Pexels Showcase #2: The story behind Markus Spiske’s bird’s eye shot of springtime Germany
Markus Spiske is a media designer and photographer based in Bavaria, Germany. In this interview he explains to our community what it takes to create a photo like the one above.
What is the story behind this photo?
I shot this photo during a hot air balloon ride in spring 2016. It was already my fourth ride with an hot air balloon. However, the most interesting ride up to now was a Transalp from Imst (AT) to Oderzo, Treviso (IT).
Also have a look at photos from that ride:
Photo 1, Photo 2, Photo 3, Photo 4, Photo 5
I planned the balloon ride because it strongly depends on the weather if you can do the ride or not but the photo itself is a random shot. I chose the subject because in general I like the bird’s eye perspective. The visual field is much broader, you can see much more than on the ground and you get impressive new perspectives.
The image shows my homeland, the Fränkische Schweiz, an area in Upper Franconia, Bavaria, Germany.
Which equipment and which settings did you use and why?
I used a Canon EOS 5D Mark III with a Canon EF24-70mm f/2.8 II USM.
The settings were:
– 1/6 sec. at f/22
– focal length: 24mm
– ISO: 320
For this kind of wide landscape panorama image there should be a relatively constant sharpness. I didn’t want „depth of field“. Thus I chose the smallest aperture (f/22) for this lens. To get the biggest image section I took the initial value of image distance (24mm) from my lens.
Did you do any post production?
I used Adobe Lightroom CC and applied lens corrections and Lightroom presets. I used a preset from PRESET PRO „Creative Collection“ Film Fade – called „Bright I“. The real colors appeared lifeless to me, without contrast.
What was the biggest challenge in creating this photo?
The most challenging thing was that I did the ride together with my two 10 year old nephews. During the ride, they got a little bored and tried a few things which you should rather not do at 800m in the air…
What is your advice to anyone trying to recreate such a photo?
Nothing special, but you should not be afraid of heights.
What motivates you to allow anyone to use your photos for free without any attribution?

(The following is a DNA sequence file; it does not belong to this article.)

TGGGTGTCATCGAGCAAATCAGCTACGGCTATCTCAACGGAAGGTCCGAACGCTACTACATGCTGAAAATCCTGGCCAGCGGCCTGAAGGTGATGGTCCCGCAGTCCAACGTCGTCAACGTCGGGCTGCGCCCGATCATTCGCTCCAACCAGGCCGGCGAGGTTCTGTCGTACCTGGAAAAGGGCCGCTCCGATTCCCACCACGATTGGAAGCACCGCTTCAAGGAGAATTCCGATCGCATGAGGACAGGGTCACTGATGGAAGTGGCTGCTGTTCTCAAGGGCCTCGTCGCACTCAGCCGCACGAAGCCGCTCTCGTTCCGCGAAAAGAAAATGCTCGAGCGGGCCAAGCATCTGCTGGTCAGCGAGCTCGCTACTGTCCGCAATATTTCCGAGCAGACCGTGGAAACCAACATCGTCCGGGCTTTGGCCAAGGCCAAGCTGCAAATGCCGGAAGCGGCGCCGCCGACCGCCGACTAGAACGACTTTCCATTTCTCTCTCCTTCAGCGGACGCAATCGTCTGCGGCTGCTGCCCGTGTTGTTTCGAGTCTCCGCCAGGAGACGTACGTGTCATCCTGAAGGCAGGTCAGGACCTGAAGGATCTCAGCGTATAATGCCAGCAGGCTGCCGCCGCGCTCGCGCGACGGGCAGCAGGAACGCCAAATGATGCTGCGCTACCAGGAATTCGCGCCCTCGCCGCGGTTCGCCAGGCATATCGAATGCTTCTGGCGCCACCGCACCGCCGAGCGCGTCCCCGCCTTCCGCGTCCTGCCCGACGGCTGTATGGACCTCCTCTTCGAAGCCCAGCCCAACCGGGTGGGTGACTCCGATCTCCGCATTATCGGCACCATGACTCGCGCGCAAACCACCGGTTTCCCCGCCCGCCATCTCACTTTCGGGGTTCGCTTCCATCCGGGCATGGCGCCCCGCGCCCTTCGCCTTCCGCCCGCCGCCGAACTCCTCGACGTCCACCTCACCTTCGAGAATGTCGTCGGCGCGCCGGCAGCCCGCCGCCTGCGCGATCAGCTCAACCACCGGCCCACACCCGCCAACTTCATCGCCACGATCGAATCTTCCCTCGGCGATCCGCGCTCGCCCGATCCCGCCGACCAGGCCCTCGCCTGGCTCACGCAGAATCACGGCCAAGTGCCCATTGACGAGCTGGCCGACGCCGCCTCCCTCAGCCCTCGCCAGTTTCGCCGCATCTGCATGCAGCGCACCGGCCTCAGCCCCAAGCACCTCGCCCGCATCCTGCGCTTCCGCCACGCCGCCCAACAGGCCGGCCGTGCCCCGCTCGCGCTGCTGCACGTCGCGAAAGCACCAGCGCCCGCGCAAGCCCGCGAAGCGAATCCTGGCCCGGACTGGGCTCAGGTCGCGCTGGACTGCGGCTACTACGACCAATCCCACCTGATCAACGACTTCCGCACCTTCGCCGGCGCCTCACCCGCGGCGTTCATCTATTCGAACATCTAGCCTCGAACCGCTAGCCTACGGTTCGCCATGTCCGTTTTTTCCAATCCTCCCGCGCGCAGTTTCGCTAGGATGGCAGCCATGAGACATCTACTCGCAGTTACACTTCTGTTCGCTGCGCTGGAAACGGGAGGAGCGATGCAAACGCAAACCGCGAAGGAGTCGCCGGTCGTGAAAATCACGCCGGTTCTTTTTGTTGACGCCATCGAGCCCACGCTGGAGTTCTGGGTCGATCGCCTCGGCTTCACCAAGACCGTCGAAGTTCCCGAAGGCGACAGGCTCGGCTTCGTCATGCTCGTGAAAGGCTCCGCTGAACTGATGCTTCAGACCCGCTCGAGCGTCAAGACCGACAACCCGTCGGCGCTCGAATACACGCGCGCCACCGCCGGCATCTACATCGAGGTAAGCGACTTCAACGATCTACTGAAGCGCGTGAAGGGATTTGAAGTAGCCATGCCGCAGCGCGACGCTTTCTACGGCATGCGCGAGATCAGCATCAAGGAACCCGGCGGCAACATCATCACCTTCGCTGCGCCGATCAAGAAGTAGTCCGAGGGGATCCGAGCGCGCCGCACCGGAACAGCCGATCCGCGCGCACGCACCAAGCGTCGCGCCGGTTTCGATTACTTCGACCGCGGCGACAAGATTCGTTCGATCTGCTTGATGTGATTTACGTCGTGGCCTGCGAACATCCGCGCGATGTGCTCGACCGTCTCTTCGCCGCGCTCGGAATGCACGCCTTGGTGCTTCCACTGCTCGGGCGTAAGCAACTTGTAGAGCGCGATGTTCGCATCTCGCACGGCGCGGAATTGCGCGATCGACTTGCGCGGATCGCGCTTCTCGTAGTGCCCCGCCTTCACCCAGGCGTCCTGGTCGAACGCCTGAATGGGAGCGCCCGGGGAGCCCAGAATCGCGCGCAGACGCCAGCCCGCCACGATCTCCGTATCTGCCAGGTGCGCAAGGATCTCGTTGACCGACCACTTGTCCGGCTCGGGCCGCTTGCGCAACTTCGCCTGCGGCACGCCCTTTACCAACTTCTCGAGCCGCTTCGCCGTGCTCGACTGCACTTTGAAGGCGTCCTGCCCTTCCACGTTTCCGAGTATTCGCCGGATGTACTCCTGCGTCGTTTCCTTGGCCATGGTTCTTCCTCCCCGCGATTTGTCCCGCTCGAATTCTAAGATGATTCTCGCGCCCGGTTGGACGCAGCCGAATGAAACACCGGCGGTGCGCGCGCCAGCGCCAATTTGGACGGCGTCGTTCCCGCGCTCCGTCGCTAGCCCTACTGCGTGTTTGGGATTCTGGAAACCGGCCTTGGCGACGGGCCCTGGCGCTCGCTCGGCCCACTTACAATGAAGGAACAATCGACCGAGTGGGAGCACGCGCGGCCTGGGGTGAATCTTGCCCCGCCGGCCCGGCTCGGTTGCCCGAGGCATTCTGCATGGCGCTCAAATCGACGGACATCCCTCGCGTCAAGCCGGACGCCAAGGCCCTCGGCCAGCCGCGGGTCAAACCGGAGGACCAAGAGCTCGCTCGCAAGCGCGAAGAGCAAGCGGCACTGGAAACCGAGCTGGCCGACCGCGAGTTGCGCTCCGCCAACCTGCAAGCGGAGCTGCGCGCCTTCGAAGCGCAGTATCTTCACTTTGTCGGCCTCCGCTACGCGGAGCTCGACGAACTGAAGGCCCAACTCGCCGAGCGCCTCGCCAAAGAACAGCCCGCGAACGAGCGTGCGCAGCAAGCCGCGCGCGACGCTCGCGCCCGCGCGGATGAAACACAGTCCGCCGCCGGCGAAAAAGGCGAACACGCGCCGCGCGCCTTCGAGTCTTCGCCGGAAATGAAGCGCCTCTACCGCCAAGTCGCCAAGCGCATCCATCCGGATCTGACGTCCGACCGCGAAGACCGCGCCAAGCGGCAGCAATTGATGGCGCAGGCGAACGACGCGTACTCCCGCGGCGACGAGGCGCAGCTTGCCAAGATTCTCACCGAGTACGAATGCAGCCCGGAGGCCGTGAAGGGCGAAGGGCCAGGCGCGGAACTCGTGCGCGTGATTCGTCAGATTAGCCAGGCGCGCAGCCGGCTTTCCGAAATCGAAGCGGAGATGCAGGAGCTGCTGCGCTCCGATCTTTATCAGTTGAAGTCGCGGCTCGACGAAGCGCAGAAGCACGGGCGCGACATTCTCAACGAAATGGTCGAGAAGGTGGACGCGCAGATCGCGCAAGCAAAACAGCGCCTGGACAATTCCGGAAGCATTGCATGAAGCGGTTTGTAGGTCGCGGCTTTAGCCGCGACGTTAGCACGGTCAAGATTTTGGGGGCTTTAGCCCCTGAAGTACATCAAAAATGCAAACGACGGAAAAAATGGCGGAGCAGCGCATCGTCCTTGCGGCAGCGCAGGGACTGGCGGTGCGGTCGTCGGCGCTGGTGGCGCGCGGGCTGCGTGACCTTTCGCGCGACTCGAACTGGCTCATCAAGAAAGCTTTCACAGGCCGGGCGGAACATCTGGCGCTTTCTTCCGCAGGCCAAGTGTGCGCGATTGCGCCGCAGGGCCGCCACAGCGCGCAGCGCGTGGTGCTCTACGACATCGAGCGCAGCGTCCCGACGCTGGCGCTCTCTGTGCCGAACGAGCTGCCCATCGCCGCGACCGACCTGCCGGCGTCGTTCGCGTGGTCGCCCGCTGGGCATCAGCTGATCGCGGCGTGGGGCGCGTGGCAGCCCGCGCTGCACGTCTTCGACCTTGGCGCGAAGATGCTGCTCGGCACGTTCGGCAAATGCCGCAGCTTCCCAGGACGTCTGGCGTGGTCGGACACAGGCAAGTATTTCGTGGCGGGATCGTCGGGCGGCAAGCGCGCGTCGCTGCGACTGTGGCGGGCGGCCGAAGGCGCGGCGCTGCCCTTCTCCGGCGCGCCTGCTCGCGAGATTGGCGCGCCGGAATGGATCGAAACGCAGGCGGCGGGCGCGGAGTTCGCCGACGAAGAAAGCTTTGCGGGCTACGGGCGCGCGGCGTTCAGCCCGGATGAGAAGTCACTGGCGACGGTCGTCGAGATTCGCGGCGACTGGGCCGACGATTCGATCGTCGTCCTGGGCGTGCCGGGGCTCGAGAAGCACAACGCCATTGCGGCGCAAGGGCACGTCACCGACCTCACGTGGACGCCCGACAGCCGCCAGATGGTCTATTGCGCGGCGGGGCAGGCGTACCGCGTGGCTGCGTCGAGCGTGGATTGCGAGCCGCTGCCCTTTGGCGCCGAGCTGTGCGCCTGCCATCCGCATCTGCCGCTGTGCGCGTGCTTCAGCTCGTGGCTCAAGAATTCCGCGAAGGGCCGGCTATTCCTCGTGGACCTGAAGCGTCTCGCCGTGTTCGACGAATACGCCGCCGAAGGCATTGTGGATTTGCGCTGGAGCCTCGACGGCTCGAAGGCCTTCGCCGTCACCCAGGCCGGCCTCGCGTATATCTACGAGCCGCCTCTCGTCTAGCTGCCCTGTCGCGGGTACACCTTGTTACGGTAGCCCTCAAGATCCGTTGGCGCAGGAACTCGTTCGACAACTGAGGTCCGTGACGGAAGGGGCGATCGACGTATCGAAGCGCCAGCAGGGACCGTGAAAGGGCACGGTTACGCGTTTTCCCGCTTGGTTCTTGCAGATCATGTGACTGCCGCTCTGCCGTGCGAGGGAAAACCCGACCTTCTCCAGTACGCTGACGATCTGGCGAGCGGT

In 2003 I began taking photos, learning by doing. Since 2006 I’m selling images on microstock agencies. By now, I gathered plenty of images which haven’t been accepted there.
Leaving them getting dusty over time was not an option. Thus, step by step, I started to provide them free for commercial use. More than 1075+ other images with CC-BY license are currently available on my web page raumrot.com. At Pexels, Pixabay and Unsplash you can find another 350+ with CC0 license.
Anything else you would like to say?
I thank pexels.com for this source. So many people can find such a huge number of excellent images for free and use them to create awesome designs for print, web, mobile or presentations going beyond the big global players in stock photography.
About Markus Spiske
My name is Markus and as of today, August 29th 2016, I have been on earth 16067 days.
I worked as an industrial management assistant for about ten years until I lost my job in the year 2000. It was an unexpected redemption because a new time with freedom, passion and happiness started for me. I did a second education as media designer (print design & web design/coder) and in 2003 I started with my own business. I’ve taught myself to make photos. Now I’m here…
Markus on the internet
Personal website: markusspiske.com
About Pexels Showcase
Pexels Showcase is a format that puts the spotlight on the work of the most talented and most popular photographers on Pexels. We regularly present one exceptional photo and an interview with the photographer about the story of the photo and the techniques used in it’s creation.